By Erika Paul • May 31, 2020•Law School, Internships and Clerkships
Ms. JD ID: erikapaul
I come from a long line of strong women. My grandmother’s mother raised eight children on her own after her husband left the family without an explanation or monetary means to support her family. My grandfather’s mother raised her family once her husband left physically and mentally after World War II. My own mother, in her 20s, raised my brothers and me after my father left us to traverse this crazy world without him. Most people would perceive these events as tragedies, but the women in my family used these difficult circumstances to thrive. They did not perceive the unfortunate events surrounding them as a hindrance to moving forward, but a springboard to launch their family from. These amazing, strong, and empowered women instilled in our family the importance of perseverance in the face of hardship while maintaining empathy for the less fortunate. That is where I come in. Gratefully standing on the wisdom, empathy, and hard work of my an[sisters].
Growing up, I was blessed with two built-in best friends: my younger brothers Clayton and Cody. My mom is a labor and delivery nurse, so her work schedule is intense. She worked nights because it paid more than working days. That was wonderful in some respects like it provided a roof over our heads. However, my brothers and I were often left to our own devices. We spent countless hours planning and executing shenanigans. The fact that we all three made it to adulthood still amazes me to this day—the sole credit goes to our mom.
As I previously mentioned, I was a bit of a rabble-rouser in my younger days. However, once I finally decided to put my energy towards worthy causes, such as an education and a career, I implemented some of the most important lessons my mother taught me: (1) always work hard at whatever you do, and you’ll never be a failure. My grandmother summarizes this lesson in the following colloquial phrase, “make a hand and not a foot, babe.” (2) Never be too prideful to start at the bottom and work your way up. (3) Stay true to who you are and guard your faith. These lessons propelled me through college, while maintaining a job and, ultimately, gained my admission into law school.
I decided to attend law school because I learned of the great disparity in the justice system and access to justice in the form of legal representation for the poverty-stricken and the marginalized. If justice isn’t equitably distributed to all, is it really justice? For me, remedying this issue means becoming a public defender. The best leaders also know how to serve. I want to advocate for individuals who have made mistakes, who don’t have a support system and who don’t have the means to afford representation. The summer after my 1L year I was blessed with the opportunity to work at the Colorado Public Defender’s Office. I spent the whole summer creating mitigation packets for sentencing recommendations. I was even assigned to write a misdemeanor appeal. These tasks were incredibly fulfilling in that I knew I was making a difference. My time in Colorado solidified my conviction that I do not want to merely represent individuals are who innocent, I want to represent individuals who have made poor decisions but who do not deserve the harshest sentencing our system has to offer. My time in Colorado was incredibly impactful, but I missed my family. So, I applied to the Oklahoma County Public Defender’s Office.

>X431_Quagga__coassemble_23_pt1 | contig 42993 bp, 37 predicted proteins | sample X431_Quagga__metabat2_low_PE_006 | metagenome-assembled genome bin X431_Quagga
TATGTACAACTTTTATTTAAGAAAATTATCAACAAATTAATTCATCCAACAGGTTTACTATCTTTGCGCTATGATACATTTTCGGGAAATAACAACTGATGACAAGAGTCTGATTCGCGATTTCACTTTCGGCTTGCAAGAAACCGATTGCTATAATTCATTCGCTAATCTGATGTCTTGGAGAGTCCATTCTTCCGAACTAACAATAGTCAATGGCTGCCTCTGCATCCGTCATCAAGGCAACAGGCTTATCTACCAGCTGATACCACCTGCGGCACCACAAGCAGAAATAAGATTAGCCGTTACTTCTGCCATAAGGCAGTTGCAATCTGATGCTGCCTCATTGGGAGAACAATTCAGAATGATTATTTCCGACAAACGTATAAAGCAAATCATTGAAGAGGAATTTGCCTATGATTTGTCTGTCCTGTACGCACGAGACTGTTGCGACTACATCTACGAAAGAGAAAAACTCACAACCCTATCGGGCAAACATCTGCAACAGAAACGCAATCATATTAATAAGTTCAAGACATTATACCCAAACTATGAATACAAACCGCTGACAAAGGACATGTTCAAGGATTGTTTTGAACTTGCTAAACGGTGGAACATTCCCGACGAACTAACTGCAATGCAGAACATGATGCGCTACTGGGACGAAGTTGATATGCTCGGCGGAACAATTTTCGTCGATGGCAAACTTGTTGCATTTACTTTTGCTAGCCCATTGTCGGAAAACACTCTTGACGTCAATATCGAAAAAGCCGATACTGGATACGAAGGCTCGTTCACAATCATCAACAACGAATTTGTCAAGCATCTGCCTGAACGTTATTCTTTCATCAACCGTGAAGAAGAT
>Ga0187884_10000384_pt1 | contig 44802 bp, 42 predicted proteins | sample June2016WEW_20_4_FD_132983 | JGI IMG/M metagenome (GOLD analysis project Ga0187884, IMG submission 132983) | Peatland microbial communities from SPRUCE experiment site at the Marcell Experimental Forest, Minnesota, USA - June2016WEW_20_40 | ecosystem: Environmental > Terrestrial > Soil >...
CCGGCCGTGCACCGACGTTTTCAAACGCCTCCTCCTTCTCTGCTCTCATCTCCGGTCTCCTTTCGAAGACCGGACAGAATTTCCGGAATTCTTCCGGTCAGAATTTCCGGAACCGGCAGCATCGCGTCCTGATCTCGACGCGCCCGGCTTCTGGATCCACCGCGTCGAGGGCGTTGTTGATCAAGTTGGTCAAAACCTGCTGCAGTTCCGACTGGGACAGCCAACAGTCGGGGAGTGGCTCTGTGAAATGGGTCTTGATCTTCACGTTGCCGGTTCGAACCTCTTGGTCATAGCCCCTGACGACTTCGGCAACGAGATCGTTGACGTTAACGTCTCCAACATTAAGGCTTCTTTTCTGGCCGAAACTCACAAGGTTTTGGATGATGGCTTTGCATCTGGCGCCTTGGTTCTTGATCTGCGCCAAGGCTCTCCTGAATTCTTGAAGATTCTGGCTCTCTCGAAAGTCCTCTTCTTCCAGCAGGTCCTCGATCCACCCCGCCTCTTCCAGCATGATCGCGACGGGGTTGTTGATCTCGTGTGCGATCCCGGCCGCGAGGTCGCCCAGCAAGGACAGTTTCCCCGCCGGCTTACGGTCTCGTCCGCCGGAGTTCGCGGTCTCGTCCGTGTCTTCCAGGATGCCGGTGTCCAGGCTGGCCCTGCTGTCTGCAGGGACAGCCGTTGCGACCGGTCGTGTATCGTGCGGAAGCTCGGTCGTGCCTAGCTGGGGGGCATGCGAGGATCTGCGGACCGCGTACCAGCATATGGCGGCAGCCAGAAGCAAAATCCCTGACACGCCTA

In December of 2019, I was hired as an intern at the Oklahoma Public Defender’s Office. My boss assigned me to the misdemeanor division. It is here I am able to help the citizens of Oklahoma who cannot afford representation while simultaneously serving my State. The work is challenging but so worth the effort. I have the opportunity to meet interesting clients from all walks of life and hone my future craft. I hope to become the best advocate and litigator I can be through the instruction of my amazing supervising attorneys.
After graduating from law school, I plan to remain at the Oklahoma County Public Defender’s Office advocating as a servant-leader. I also plan to become a mentor at Stand in the Gap Ministries. Stand in the Gap Ministries is a program that pairs women who are exiting prison with mentors. Mentors meet with a mentee weekly for eighteen months to discuss future life goals and how those goals can be achieved. It is a wonderful program that lives at the intersection of re-entry and sustainable independent living. Through this program, I will be enabled to combine my career in the criminal justice system with aiding individuals who are exiting the criminal justice system.